Over the past few years, as the mainstream media reported a seemingly endless stream of stories about black men being killed by police, one could be forgiven for thinking that black women are not victimized to the same degree. Such a contention would be tragically misguided and would be complicit in black women’s public invisibility. Though Sandra Bland’s suicide following her abusive arrest made national headlines—as did the shooting of nineteen-year-old Renisha McBride when she sought help at a white family’s door after crashing her car—few Americans have heard about the many other black women who have fallen victim to the same racist forces that choked the life out of Eric Garner: Yvette Smith, Malissa Williams, and Rekia Boyd name but a few.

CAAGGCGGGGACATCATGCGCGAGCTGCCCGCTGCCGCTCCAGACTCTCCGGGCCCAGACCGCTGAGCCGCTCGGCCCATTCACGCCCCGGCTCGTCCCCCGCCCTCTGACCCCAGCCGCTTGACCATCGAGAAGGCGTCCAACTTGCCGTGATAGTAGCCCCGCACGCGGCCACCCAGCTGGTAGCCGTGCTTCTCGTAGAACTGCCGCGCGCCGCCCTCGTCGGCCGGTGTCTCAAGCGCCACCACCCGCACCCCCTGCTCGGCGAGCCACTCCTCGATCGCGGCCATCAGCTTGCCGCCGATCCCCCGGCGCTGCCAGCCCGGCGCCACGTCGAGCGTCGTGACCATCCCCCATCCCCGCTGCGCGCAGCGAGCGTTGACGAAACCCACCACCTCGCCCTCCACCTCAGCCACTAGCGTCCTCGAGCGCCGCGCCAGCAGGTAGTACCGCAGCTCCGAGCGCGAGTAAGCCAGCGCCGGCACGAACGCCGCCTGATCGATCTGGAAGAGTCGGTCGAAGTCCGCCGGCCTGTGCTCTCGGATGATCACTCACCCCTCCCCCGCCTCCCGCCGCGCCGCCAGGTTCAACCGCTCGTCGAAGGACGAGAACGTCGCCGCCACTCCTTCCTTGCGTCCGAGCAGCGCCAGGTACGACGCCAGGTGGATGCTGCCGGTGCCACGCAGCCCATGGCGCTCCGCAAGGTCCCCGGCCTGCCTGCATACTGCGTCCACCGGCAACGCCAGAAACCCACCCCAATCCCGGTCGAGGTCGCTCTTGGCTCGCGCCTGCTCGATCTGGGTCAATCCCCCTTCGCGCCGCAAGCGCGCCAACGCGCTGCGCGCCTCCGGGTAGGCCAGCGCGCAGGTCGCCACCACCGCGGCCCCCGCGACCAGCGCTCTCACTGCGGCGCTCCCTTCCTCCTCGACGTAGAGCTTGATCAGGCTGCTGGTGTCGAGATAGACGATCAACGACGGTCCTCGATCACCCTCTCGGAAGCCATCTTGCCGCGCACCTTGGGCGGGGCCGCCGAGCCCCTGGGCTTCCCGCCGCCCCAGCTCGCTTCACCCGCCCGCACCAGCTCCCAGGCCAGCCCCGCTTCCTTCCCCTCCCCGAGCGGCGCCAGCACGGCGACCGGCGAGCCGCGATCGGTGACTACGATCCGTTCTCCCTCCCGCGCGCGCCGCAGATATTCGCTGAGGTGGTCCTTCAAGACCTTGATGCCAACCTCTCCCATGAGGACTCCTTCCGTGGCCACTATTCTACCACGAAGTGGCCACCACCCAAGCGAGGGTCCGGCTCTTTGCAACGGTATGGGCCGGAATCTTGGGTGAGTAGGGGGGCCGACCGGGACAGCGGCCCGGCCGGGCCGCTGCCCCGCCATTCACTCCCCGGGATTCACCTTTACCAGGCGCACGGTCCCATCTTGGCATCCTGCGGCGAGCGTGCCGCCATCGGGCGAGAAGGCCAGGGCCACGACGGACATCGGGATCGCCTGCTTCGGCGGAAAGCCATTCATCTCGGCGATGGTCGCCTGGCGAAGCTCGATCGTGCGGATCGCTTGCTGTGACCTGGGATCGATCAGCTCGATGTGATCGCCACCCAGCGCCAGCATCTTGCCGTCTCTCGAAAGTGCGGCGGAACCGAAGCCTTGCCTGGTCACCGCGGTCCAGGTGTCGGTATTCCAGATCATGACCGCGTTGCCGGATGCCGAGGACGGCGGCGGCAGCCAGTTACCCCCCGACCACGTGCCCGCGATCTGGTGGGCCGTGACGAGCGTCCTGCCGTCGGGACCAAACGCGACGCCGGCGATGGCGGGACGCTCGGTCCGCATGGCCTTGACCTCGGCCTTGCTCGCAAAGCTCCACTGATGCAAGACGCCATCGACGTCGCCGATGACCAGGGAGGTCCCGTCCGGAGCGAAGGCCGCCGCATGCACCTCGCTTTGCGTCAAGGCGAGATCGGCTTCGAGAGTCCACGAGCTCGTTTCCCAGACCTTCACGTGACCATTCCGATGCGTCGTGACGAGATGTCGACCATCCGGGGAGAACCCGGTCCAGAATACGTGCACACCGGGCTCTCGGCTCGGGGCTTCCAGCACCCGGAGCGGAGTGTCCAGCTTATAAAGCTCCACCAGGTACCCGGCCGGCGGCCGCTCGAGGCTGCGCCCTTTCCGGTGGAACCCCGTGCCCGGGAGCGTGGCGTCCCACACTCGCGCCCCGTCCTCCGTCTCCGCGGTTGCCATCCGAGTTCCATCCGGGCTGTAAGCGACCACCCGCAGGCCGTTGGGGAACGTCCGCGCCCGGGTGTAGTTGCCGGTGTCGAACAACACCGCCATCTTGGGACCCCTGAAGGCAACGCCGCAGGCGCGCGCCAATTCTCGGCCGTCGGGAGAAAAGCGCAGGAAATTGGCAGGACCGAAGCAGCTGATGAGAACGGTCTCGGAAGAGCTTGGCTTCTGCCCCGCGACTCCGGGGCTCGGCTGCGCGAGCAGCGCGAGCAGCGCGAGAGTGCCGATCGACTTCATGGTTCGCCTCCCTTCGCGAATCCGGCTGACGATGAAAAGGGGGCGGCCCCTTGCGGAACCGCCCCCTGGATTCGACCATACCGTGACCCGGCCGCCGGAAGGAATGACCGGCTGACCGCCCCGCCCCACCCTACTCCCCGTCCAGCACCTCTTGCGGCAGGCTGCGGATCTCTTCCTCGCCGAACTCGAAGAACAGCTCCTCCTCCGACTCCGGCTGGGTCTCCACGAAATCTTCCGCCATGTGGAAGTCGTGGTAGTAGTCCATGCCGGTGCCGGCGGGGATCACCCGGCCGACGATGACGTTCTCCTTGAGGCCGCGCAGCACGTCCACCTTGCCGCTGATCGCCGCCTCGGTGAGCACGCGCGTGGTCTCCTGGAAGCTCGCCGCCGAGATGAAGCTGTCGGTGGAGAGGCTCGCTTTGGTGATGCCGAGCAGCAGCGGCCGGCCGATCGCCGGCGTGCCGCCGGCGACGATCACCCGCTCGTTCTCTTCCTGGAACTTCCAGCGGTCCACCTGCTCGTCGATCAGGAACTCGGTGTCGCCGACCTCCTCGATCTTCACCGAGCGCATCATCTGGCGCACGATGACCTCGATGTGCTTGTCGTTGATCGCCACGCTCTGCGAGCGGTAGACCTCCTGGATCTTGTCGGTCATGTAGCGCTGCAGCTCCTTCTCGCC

And then there is the horrific fact that more than sixty thousand black women are missing in America. To put that number into perspective, black women make up roughly 8 percent of the population in the United States but nearly 37 percent of missing women. The explanation for the missing women is often unclear; it includes the typical suspects, including murder, running away, abduction, and so on. But it is clear that there are at least two problems having to do with our treatment of this full-blown crisis. First, the media tends to publicize stories of missing white women or girls so much more than it does stories of missing women of color that there is a term for it: Missing White Woman Syndrome. Second, what little bandwidth the media does have for missing black people tends to be filled with discussion of the American shame of mass incarceration, which disproportionately affects black men, cast as a metaphorical “missing.” While that phenomenon is a travesty and deserving of all the attention it receives and more, the concurrent absence of media coverage about the epidemic of missing black women renders them doubly invisible: gone and seemingly forgotten.
Prof. Lebron’s piece offers specific, pragmatic suggestions for addressing this problem. Go read the whole thing!